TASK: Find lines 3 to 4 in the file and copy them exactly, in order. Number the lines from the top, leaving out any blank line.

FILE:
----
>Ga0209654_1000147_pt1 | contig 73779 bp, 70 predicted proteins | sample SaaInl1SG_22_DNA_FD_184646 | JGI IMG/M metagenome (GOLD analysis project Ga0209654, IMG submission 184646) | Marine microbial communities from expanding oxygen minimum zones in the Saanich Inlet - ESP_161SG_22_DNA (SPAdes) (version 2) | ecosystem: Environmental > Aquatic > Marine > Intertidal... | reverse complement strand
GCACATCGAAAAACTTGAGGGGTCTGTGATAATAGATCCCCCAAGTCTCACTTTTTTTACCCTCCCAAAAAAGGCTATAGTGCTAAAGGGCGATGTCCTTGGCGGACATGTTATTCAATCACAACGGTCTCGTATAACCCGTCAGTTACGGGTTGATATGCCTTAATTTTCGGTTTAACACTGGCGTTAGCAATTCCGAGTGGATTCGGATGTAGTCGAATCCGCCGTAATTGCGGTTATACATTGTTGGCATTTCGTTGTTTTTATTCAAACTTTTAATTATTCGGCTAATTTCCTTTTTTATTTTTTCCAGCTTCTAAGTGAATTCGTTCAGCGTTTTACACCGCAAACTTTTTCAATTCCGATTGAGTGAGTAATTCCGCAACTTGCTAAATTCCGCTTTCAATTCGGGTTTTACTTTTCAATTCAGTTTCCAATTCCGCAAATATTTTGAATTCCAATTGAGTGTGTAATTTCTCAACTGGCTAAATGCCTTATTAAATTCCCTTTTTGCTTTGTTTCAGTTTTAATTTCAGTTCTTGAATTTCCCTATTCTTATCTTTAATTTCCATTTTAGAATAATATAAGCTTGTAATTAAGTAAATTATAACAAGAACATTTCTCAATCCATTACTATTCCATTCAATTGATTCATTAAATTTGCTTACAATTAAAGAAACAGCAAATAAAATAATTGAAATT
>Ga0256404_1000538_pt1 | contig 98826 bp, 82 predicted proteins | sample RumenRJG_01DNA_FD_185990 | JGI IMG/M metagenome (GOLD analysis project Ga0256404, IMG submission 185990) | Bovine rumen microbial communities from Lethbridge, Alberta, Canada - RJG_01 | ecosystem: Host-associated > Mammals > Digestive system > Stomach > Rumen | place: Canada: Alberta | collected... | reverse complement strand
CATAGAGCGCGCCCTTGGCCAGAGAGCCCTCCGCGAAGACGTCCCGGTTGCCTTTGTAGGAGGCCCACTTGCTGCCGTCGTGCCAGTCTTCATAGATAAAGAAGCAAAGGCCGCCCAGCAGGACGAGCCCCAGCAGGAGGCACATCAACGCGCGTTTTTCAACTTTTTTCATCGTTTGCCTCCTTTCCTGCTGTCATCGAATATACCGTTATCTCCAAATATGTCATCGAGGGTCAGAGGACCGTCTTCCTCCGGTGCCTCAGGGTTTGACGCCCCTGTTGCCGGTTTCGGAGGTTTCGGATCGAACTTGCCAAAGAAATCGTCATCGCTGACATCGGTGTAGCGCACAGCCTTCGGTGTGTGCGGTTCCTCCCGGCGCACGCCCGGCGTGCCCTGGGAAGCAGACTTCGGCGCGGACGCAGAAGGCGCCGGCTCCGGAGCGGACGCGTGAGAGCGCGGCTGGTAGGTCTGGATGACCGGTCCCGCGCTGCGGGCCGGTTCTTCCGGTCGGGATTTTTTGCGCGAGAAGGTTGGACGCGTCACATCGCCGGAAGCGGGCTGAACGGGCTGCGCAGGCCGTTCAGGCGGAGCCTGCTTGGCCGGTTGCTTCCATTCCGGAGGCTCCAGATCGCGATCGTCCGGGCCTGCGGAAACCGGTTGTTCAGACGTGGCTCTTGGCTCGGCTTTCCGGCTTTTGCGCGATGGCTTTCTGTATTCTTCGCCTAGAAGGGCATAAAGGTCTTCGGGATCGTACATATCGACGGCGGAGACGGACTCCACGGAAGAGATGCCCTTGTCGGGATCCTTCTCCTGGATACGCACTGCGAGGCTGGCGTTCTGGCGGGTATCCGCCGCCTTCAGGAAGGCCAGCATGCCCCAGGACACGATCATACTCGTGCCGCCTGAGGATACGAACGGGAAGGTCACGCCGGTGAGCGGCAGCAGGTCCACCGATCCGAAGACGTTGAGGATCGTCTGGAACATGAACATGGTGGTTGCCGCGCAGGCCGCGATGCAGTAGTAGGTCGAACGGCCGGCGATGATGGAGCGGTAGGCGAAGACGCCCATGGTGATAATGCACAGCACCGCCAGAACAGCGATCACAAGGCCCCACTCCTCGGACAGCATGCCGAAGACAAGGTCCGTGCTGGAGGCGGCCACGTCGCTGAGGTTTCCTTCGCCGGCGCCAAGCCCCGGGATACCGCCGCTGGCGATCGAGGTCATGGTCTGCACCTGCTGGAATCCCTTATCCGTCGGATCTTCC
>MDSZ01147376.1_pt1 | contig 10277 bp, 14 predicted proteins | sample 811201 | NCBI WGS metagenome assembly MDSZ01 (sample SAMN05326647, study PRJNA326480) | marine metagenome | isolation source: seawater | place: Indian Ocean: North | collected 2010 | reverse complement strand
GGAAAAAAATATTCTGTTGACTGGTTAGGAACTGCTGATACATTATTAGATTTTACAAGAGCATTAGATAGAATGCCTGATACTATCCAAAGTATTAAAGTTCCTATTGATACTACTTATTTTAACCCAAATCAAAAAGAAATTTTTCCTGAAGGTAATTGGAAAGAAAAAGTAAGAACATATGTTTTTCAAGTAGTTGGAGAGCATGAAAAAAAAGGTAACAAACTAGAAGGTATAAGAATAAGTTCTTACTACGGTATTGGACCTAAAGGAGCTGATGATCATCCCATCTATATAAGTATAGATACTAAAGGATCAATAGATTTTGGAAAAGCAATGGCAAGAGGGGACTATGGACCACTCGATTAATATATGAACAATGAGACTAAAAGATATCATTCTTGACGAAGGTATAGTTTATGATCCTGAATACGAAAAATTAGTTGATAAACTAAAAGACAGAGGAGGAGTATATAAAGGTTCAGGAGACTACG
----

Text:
>Ga0256404_1000538_pt1 | contig 98826 bp, 82 predicted proteins | sample RumenRJG_01DNA_FD_185990 | JGI IMG/M metagenome (GOLD analysis project Ga0256404, IMG submission 185990) | Bovine rumen microbial communities from Lethbridge, Alberta, Canada - RJG_01 | ecosystem: Host-associated > Mammals > Digestive system > Stomach > Rumen | place: Canada: Alberta | collected... | reverse complement strand
CATAGAGCGCGCCCTTGGCCAGAGAGCCCTCCGCGAAGACGTCCCGGTTGCCTTTGTAGGAGGCCCACTTGCTGCCGTCGTGCCAGTCTTCATAGATAAAGAAGCAAAGGCCGCCCAGCAGGACGAGCCCCAGCAGGAGGCACATCAACGCGCGTTTTTCAACTTTTTTCATCGTTTGCCTCCTTTCCTGCTGTCATCGAATATACCGTTATCTCCAAATATGTCATCGAGGGTCAGAGGACCGTCTTCCTCCGGTGCCTCAGGGTTTGACGCCCCTGTTGCCGGTTTCGGAGGTTTCGGATCGAACTTGCCAAAGAAATCGTCATCGCTGACATCGGTGTAGCGCACAGCCTTCGGTGTGTGCGGTTCCTCCCGGCGCACGCCCGGCGTGCCCTGGGAAGCAGACTTCGGCGCGGACGCAGAAGGCGCCGGCTCCGGAGCGGACGCGTGAGAGCGCGGCTGGTAGGTCTGGATGACCGGTCCCGCGCTGCGGGCCGGTTCTTCCGGTCGGGATTTTTTGCGCGAGAAGGTTGGACGCGTCACATCGCCGGAAGCGGGCTGAACGGGCTGCGCAGGCCGTTCAGGCGGAGCCTGCTTGGCCGGTTGCTTCCATTCCGGAGGCTCCAGATCGCGATCGTCCGGGCCTGCGGAAACCGGTTGTTCAGACGTGGCTCTTGGCTCGGCTTTCCGGCTTTTGCGCGATGGCTTTCTGTATTCTTCGCCTAGAAGGGCATAAAGGTCTTCGGGATCGTACATATCGACGGCGGAGACGGACTCCACGGAAGAGATGCCCTTGTCGGGATCCTTCTCCTGGATACGCACTGCGAGGCTGGCGTTCTGGCGGGTATCCGCCGCCTTCAGGAAGGCCAGCATGCCCCAGGACACGATCATACTCGTGCCGCCTGAGGATACGAACGGGAAGGTCACGCCGGTGAGCGGCAGCAGGTCCACCGATCCGAAGACGTTGAGGATCGTCTGGAACATGAACATGGTGGTTGCCGCGCAGGCCGCGATGCAGTAGTAGGTCGAACGGCCGGCGATGATGGAGCGGTAGGCGAAGACGCCCATGGTGATAATGCACAGCACCGCCAGAACAGCGATCACAAGGCCCCACTCCTCGGACAGCATGCCGAAGACAAGGTCCGTGCTGGAGGCGGCCACGTCGCTGAGGTTTCCTTCGCCGGCGCCAAGCCCCGGGATACCGCCGCTGGCGATCGAGGTCATGGTCTGCACCTGCTGGAATCCCTTATCCGTCGGATCTTCC